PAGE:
I fought the law (of unintended consequences) and the law won

Sometimes, what seemed to be a really good idea just doesn’t turn out that way in the end.

In my opinion, a lack of a systems approach to problem solving makes that type of outcome much more likely. Simplistic responses to issues that fail to deal with problems holistically can backfire. Such ill-considered solutions not only fail to solve the original problem, but often set up perverse incentives that can lead to new problems.

An article on the Daily WTF last week, “Just the fax, Ma’am”, illustrates this perfectly. In the article, an inflexible and time-consuming database change process (layered on top of the standard change management process) leads to the “reuse” of an existing, but obsolete field in the database. Using a field labeled “Fax” for an entirely different purpose is far from “best practice”, but following the rules would lead to being seen as responsible for delaying a release. This is an example of a moral hazard, such as Tom Cagley discussed in his post “Some Moral Hazards In Software Development”. Where the cost of taking a risk is not borne by the party deciding whether to take it, potential for abuse abounds. This risk becomes particularly likely when the person taking shortcuts can claim a “moral” rationale for doing so (such as “getting it done” for the customer).

None of this is to suggest that change management isn’t a worthy goal. In fact, the worthier the goal, the greater the danger of creating an unintended consequence because it’s so easy to conflate argument over means with disagreement regarding the ends. If you’re not in favor of being strip-searched on arrival and departure from work, that doesn’t mean you’re anti-security. Nonetheless, the danger of that accusation being made will likely resonate for many. When the worthiness of the goal forestalls, or even just hinders, examination of the effectiveness of methods, then that effectiveness is likely to suffer.

Over the course of 2016, I’ve published twenty-two posts, counting this one, with the category Organizations as Systems. The fact that social systems are less deterministic than software systems only reinforces the need for intentional design. When foreseeable abuses are not accounted for, their incidence becomes more likely. Whether the abuse results from personal pettiness, doctrinal disagreements, or even just clumsy design like the change management process described above is irrelevant. In all of those cases, the problem is the same, decreased respect for institutional norms. Studies have found that “…corruption corrupts”:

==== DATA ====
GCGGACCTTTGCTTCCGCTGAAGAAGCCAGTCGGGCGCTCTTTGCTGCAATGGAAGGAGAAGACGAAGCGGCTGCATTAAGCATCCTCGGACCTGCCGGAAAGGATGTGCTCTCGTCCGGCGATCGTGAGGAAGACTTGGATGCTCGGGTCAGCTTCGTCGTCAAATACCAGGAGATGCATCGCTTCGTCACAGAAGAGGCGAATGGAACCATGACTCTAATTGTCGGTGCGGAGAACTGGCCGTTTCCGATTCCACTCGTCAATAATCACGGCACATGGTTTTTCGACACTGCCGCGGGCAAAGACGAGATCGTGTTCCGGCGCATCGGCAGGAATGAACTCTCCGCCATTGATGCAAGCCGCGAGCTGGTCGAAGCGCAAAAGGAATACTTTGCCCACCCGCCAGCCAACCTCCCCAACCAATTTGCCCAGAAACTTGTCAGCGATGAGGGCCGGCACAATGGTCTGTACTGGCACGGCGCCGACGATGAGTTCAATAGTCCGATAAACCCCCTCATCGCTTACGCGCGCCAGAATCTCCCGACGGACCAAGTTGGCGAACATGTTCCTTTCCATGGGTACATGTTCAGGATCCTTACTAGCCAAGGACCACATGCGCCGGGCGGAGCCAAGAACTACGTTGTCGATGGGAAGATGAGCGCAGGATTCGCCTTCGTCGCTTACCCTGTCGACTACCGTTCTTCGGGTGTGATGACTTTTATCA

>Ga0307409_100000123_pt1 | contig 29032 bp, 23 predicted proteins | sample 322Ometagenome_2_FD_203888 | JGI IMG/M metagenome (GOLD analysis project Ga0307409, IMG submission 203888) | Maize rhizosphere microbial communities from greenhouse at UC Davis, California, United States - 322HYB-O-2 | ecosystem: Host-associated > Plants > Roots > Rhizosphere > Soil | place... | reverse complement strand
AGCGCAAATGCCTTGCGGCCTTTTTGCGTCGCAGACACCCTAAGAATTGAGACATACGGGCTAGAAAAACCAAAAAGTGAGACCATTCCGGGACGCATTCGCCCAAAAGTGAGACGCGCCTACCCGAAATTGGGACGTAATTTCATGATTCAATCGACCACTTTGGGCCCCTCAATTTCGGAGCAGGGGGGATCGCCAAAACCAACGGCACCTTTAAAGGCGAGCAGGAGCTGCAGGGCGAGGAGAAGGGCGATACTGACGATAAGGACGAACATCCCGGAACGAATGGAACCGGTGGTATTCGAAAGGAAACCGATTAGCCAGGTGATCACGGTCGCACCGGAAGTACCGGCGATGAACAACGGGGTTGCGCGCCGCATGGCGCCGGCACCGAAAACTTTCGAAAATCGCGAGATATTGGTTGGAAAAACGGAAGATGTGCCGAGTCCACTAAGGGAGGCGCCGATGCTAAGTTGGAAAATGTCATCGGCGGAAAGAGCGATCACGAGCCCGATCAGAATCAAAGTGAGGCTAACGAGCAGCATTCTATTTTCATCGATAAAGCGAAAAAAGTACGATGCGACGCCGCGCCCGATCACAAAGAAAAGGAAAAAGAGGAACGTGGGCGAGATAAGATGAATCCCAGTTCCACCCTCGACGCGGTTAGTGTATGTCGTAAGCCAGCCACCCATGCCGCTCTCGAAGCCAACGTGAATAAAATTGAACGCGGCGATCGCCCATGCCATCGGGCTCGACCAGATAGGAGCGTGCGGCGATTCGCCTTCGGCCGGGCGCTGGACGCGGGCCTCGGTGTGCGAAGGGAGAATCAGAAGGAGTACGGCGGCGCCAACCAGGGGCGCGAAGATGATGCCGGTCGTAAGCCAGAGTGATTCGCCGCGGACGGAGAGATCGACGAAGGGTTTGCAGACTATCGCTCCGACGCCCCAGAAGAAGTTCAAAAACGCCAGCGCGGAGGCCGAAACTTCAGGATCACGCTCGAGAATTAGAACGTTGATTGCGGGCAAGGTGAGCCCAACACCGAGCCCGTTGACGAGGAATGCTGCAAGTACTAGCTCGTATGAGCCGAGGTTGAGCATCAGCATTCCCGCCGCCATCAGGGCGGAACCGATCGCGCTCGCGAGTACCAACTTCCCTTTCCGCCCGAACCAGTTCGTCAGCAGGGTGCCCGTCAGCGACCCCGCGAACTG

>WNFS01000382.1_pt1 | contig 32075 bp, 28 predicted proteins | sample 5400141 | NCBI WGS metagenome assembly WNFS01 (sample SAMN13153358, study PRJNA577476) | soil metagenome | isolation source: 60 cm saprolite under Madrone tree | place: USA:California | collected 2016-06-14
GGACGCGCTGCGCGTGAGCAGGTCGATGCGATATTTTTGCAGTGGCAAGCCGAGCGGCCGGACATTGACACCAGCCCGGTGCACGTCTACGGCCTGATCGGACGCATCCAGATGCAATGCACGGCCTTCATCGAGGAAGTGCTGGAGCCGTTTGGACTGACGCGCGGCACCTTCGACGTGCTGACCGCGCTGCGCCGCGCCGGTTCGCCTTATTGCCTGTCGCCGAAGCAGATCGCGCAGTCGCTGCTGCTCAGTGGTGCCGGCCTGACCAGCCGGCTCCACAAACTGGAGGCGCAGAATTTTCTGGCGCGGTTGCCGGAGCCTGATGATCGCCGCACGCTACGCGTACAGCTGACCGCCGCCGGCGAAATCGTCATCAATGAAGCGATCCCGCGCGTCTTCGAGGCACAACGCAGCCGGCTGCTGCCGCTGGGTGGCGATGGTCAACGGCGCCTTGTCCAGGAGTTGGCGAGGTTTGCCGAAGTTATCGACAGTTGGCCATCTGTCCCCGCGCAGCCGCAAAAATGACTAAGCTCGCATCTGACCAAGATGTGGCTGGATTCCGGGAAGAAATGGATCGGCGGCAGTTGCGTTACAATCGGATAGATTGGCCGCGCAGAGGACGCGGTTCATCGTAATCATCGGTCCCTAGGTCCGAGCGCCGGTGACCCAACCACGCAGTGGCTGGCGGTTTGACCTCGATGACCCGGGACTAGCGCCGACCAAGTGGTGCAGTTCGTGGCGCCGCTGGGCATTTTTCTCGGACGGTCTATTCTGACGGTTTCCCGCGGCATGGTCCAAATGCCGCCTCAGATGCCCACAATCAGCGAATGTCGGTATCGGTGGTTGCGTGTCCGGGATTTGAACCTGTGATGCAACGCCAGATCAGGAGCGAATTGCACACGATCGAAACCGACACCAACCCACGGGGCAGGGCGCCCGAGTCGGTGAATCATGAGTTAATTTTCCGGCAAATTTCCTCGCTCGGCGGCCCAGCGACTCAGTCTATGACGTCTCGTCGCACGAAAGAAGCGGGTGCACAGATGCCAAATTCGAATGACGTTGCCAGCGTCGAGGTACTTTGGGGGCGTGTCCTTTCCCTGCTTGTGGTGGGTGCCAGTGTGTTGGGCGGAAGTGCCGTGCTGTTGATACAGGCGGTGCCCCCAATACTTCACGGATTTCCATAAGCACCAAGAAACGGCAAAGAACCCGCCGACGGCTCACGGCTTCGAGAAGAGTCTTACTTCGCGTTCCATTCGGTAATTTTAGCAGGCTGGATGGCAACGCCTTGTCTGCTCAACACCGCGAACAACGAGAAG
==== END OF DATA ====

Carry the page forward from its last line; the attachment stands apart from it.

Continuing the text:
Gächter has long been interested in honesty and how it manifests around the world. In 2008, he showed that students from 16 cities, from Riyadh to Boston, varied in how likely they were to punish cheaters in their midst, and how likely those cheaters were to then retaliate against their castigators. Both qualities were related to the values of the respective cities. Gächter found that the students were more likely to tolerate free-loaders and retaliate against do-gooders if they came from places whose citizens took a more relaxed view on tax evasion or fare-dodging, or had less trust in their courts and police.

If opinions around corruption and rule of law can affect people’s reactions to dishonesty, Gächter reasoned that they surely affect how honest people are themselves. If celebrities cheat, politicians rig elections, and business leaders engage in nepotism, surely common citizens would feel more justified in cutting corners themselves.